Making a Move into a Movement

by Amanda Higgin

Xanda and I sit at a coffee shop window overlooking Cornmarket, exchanging forecasts for the term ahead as we warm our hands around drinks. Xanda is drinking green tea; I’m in dire straights with my collections revision, so I’m on coffee. I’ve been complaining about the need to make life choices, although right now that mostly means internship applications. The prospect of irrevocable decisions is intimidating, okay?

My cup rattles in its saucer as the table vibrates.

‘Sorry,’ Xanda says, reaching for her phone.

‘No, don’t worry about it,’ I shrug. ‘I’m just glad there isn’t an earthquake coming. Or a stampede. Or a really heavy monster that takes inexplicably slow steps. What is it?’

‘Nothing important. I keep forgetting to turn off the notification for ‘Word of the Day’!’

‘Oh? What is it today?’ I drain my coffee. It has a lot of sugar in it.

‘It is…’ she checks her phone again, ‘murmuration: one, an act or instance of murmuring; two, rare, a flock of starlings.’

‘Oh, I know that one. Murmurations are those huge aerial displays of starlings, when they seem to just hang around in a flock forming these amazing, flowing patterns. I’d love to see one, one day. I’ve no idea how.’

‘I heard a really interesting segment on murmurations once,’ Xanda puts her phone down. ‘Nobody’s quite sure why they form, or at least the presenter at the time didn’t know. One theory was that they form over areas where the flock’s going to roost. The murmuration needs to descend, but the bird that moves first is vulnerable to the predators that follow the flock. So the whole group hangs around until one of the birds has the courage to go first, and since they can’t stay still in the air they end up forming these elaborate patterns.’

‘Wow. That’s pretty cool. So, unless a single starling decides to take the risk, the whole flock can’t roost?’

‘Basically. Those photogenic patterns are just starlings being indecisive.’

‘That sounds a lot like social reform. Or any kind of ideology, come to think about it. Somebody has to be the pioneer, because until they do all the people who agree can’t make the move.’

‘True. There has to be one starling pioneer to let the murmuration do what it has to do and roost. But it’s still true that the first starling to move is in immense personal danger from predators, and might get eaten. Bearing that in mind, it takes almost as much courage to go second. You’re slightly less likely to be eaten, but once the pioneer is then suddenly you’re in charge.’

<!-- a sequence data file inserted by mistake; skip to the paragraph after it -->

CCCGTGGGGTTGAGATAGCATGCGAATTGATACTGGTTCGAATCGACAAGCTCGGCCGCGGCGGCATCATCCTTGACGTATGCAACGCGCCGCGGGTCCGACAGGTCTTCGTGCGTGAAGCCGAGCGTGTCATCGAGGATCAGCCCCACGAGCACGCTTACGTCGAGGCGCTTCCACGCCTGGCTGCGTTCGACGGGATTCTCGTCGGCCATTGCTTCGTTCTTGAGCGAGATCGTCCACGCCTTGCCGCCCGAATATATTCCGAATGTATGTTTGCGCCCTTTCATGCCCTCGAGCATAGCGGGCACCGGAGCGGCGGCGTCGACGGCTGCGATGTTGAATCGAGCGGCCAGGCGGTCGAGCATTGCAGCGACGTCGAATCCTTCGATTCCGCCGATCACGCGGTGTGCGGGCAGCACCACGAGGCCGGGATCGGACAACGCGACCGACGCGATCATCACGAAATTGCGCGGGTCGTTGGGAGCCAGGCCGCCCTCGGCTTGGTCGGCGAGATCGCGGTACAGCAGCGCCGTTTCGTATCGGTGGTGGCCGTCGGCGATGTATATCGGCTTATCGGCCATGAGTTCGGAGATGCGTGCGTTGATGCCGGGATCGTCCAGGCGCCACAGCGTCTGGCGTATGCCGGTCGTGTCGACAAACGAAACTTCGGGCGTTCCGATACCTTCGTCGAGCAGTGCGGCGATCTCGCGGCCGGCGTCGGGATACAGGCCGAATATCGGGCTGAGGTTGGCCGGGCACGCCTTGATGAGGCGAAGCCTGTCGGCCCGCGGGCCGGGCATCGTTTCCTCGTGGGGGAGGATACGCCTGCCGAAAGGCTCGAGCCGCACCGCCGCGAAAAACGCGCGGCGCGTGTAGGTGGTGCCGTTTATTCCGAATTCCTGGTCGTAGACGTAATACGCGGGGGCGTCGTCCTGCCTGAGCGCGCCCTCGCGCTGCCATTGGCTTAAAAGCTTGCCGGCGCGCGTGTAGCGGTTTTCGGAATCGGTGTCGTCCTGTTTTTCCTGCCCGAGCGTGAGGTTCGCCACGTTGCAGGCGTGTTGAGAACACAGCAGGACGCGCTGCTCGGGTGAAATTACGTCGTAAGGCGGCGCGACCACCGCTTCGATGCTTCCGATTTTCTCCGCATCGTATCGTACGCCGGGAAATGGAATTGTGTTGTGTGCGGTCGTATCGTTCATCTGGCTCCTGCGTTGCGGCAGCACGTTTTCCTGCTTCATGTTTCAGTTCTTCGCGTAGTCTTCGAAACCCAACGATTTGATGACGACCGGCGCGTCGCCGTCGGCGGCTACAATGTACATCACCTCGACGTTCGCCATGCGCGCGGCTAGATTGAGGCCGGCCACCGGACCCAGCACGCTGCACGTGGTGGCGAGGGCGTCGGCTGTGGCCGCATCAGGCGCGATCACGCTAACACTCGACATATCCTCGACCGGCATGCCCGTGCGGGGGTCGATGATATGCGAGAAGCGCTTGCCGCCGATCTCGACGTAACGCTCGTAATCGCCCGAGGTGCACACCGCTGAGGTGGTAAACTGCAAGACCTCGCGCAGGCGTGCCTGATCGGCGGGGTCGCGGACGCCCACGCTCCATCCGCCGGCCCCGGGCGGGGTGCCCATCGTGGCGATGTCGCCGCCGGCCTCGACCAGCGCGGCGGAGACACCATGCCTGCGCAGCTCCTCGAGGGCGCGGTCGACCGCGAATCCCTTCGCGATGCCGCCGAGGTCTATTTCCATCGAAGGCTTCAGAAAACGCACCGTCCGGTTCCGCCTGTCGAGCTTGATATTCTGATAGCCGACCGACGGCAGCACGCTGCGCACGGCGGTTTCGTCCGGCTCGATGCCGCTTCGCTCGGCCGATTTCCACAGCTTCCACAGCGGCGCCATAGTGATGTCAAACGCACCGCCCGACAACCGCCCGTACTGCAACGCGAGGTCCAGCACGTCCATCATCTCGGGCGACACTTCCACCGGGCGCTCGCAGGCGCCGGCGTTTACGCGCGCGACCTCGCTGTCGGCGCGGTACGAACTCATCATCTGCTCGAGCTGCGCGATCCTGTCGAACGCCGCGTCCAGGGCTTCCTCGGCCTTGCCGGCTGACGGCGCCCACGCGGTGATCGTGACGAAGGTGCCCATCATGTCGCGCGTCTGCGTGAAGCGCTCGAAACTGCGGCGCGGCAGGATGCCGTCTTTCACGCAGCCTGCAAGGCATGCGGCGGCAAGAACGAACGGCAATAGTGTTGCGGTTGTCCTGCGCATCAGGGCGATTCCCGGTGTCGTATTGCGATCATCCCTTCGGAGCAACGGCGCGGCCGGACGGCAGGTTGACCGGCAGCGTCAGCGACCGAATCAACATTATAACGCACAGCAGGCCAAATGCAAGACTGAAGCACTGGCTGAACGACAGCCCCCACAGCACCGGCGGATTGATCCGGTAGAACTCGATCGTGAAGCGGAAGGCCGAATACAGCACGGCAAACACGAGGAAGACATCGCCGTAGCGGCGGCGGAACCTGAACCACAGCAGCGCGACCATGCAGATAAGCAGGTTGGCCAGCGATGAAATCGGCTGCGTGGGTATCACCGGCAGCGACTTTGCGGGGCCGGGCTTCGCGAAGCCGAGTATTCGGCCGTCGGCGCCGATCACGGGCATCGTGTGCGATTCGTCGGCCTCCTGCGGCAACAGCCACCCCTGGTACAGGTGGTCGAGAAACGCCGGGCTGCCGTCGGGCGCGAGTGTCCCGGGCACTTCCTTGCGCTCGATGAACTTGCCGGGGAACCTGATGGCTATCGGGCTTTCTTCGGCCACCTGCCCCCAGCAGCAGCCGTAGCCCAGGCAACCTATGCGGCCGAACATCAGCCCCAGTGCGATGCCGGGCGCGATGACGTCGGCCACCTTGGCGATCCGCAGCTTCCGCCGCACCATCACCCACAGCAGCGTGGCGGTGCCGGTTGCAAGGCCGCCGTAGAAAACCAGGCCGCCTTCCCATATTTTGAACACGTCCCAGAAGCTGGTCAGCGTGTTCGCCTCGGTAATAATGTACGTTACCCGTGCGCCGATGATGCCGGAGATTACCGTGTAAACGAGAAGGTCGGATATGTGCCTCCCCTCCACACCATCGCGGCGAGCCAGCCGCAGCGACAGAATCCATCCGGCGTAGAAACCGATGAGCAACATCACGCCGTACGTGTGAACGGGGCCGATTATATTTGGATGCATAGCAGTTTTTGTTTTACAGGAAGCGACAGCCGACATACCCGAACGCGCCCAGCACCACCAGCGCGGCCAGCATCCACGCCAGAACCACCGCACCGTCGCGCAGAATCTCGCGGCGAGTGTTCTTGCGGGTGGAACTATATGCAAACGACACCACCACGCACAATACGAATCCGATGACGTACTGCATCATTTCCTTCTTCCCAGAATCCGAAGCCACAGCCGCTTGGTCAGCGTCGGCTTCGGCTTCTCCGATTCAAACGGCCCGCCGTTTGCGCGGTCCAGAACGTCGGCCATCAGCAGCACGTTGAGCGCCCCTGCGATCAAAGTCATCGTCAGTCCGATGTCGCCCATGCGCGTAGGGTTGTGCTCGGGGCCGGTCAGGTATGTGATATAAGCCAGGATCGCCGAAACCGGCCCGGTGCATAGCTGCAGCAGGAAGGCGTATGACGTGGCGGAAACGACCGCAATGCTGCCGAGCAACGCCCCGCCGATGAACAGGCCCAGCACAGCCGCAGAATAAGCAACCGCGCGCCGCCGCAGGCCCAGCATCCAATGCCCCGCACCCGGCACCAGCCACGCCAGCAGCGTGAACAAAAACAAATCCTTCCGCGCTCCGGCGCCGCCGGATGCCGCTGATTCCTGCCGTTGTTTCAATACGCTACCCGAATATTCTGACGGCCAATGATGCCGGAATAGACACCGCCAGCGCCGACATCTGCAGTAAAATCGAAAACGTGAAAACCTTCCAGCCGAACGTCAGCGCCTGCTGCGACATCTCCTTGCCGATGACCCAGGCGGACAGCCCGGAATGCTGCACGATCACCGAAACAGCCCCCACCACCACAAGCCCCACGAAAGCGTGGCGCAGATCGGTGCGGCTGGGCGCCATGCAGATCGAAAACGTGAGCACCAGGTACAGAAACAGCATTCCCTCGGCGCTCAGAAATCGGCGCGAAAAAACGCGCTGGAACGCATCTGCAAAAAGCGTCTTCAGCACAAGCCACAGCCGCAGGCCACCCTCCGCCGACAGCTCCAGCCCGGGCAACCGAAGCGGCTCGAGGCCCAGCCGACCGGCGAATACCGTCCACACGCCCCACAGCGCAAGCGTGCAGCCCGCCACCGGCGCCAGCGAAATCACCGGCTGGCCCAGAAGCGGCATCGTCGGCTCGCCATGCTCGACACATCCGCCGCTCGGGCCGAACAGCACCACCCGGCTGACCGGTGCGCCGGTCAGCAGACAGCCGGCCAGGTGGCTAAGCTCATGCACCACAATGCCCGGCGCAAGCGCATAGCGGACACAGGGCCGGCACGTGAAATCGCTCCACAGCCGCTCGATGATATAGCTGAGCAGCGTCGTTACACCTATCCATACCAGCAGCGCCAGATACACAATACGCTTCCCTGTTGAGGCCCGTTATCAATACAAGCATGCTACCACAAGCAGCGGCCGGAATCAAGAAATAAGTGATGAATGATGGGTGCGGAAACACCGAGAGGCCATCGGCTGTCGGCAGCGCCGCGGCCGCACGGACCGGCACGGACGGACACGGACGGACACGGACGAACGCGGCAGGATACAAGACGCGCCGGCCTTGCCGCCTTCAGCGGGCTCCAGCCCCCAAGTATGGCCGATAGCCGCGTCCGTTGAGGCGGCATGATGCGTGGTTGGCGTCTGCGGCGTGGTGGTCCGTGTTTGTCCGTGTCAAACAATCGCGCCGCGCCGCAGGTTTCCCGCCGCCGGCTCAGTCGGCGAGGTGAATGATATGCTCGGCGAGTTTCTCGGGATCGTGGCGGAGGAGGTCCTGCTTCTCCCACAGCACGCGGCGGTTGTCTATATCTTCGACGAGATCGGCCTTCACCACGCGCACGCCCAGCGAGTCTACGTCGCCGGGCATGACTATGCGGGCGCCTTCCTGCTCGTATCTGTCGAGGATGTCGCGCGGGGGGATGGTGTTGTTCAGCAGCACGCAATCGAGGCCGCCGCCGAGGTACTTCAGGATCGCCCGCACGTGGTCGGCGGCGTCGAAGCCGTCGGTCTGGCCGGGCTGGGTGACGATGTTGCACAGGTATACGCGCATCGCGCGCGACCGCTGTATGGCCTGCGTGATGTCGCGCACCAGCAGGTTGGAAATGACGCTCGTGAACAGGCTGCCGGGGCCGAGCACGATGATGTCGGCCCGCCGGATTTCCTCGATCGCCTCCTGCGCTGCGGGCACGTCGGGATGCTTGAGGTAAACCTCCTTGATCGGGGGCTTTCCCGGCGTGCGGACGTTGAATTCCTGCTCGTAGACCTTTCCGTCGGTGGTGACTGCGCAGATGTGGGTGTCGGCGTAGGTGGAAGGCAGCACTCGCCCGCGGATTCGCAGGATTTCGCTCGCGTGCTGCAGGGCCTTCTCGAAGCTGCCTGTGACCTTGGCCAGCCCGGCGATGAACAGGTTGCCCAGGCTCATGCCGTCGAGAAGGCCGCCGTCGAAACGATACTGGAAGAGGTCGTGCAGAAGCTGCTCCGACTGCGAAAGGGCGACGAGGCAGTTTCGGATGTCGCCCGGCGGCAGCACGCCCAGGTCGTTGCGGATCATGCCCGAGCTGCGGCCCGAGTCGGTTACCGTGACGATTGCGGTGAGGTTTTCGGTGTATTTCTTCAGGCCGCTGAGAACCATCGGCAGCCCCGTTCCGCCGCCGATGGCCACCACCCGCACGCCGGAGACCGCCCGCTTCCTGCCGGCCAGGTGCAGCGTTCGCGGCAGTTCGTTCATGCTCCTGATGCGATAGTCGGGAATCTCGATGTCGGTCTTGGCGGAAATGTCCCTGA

‘Ah, yes, the eternal glory of the person who goes second,’ I raise my empty mug in salute.

‘The person who goes second, who earns no glory if they just follow in the clearly extremely easy path of the person who went before them, but earns unending misery if they somehow manage to fudge what was a perfect start. It will always take courage to follow the pioneer, and you never get any credit for it.’

I consider the point for a moment. ‘If the person who goes first has found a perfect opportunity, gone first, whatever, and everyone follows them, then how is that especially commendable? At that point, it’s just going along with the crowd.’

‘I’m not really talking about that. I’m talking about the first follower, or the first few. When you see that someone’s proposing a good idea, and you hope that everyone will jump on the bandwagon and make it a safe bet, but you have no idea. At that point, you don’t know whether you’re going to be supporting the next leader of a cultural movement or just putting your own head on the block next to theirs. But, if a pioneer makes a move and nobody follows then their efforts have been wasted. They’ve been eaten by a peregrine falcon without anybody getting any closer to roosting. The followers are necessary in order for the risk to be worth it, and they also grant a degree of safety to the one who went first.’

‘Well,’ I tap my nails on the table top for a moment, ‘here’s to the followers: the unsung seconds-in-command, the right-hand men, the starlings who went behind.’

The table vibrates again, and Xanda checks her phone.

‘What is it this time?’ I ask. ‘Another pertinent, nature-based metaphor for social revolution?’

‘An email,’ Xanda sighs. ‘Apparently the central heating’s broken.’

I smile, ‘I suppose even the roost isn’t free of troubles.’

The Poor Print

The Oriel College Newspaper. Run by students, with contributions from the JCR, MCR, and SCR & Staff. Current Executive Editors: Tom Davy, Joanna Engle and Chris Hill

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